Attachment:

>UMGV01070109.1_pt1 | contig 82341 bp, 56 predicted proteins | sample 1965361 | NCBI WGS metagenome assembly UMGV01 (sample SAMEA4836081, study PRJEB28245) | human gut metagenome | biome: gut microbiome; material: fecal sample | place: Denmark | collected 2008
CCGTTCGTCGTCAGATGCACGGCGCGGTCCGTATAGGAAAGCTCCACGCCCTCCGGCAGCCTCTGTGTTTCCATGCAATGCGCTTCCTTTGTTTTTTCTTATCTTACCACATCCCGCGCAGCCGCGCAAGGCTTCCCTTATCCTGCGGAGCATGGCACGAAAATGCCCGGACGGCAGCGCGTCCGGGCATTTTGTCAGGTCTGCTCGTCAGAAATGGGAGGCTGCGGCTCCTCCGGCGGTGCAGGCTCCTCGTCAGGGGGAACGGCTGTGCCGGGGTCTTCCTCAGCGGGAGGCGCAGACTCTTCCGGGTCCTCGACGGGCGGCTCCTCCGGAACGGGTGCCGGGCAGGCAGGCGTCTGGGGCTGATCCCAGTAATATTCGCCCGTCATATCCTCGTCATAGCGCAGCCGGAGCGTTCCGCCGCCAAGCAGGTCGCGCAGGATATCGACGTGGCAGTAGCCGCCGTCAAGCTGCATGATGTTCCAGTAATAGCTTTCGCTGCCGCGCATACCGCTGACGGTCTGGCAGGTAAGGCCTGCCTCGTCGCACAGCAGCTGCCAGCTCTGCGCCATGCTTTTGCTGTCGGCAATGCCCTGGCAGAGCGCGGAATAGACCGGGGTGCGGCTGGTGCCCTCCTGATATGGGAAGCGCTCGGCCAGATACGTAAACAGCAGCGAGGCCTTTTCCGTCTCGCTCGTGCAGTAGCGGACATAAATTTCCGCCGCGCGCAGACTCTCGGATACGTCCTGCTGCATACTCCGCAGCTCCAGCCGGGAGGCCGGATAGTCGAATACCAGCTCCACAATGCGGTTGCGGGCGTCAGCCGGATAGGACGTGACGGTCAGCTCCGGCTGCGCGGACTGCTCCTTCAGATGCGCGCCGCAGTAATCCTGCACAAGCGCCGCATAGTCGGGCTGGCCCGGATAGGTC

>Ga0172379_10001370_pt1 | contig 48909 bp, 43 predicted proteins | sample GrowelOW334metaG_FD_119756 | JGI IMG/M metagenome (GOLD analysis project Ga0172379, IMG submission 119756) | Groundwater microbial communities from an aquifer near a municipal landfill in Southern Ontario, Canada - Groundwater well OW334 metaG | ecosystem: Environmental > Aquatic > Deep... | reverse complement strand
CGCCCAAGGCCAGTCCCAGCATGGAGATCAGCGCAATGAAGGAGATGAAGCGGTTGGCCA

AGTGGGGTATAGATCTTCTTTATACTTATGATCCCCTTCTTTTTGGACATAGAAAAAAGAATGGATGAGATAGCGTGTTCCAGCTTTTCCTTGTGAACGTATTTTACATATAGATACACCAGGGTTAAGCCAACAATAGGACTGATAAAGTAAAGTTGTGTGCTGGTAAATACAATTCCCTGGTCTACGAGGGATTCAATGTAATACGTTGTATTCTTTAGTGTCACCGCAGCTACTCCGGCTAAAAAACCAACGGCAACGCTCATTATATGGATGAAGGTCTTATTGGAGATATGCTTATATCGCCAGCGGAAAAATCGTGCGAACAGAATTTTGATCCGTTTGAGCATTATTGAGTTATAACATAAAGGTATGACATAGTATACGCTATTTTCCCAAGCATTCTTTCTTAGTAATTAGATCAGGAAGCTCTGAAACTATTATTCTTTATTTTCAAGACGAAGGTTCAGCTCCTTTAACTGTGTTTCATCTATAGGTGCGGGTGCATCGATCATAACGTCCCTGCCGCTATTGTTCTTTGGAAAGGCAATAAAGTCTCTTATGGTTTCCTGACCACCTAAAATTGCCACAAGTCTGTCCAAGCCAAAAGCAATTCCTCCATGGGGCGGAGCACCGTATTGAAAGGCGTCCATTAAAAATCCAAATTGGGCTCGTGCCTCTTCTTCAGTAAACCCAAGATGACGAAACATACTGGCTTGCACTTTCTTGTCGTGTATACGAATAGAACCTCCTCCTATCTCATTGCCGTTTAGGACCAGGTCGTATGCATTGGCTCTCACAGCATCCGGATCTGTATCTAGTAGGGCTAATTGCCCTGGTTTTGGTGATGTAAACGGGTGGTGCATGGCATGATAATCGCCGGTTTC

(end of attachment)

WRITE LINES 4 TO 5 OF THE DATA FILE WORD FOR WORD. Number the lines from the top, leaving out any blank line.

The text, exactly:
CGCCCAAGGCCAGTCCCAGCATGGAGATCAGCGCAATGAAGGAGATGAAGCGGTTGGCCA

AGTGGGGTATAGATCTTCTTTATACTTATGATCCCCTTCTTTTTGGACATAGAAAAAAGAATGGATGAGATAGCGTGTTCCAGCTTTTCCTTGTGAACGTATTTTACATATAGATACACCAGGGTTAAGCCAACAATAGGACTGATAAAGTAAAGTTGTGTGCTGGTAAATACAATTCCCTGGTCTACGAGGGATTCAATGTAATACGTTGTATTCTTTAGTGTCACCGCAGCTACTCCGGCTAAAAAACCAACGGCAACGCTCATTATATGGATGAAGGTCTTATTGGAGATATGCTTATATCGCCAGCGGAAAAATCGTGCGAACAGAATTTTGATCCGTTTGAGCATTATTGAGTTATAACATAAAGGTATGACATAGTATACGCTATTTTCCCAAGCATTCTTTCTTAGTAATTAGATCAGGAAGCTCTGAAACTATTATTCTTTATTTTCAAGACGAAGGTTCAGCTCCTTTAACTGTGTTTCATCTATAGGTGCGGGTGCATCGATCATAACGTCCCTGCCGCTATTGTTCTTTGGAAAGGCAATAAAGTCTCTTATGGTTTCCTGACCACCTAAAATTGCCACAAGTCTGTCCAAGCCAAAAGCAATTCCTCCATGGGGCGGAGCACCGTATTGAAAGGCGTCCATTAAAAATCCAAATTGGGCTCGTGCCTCTTCTTCAGTAAACCCAAGATGACGAAACATACTGGCTTGCACTTTCTTGTCGTGTATACGAATAGAACCTCCTCCTATCTCATTGCCGTTTAGGACCAGGTCGTATGCATTGGCTCTCACAGCATCCGGATCTGTATCTAGTAGGGCTAATTGCCCTGGTTTTGGTGATGTAAACGGGTGGTGCATGGCATGATAATCGCCGGTTTC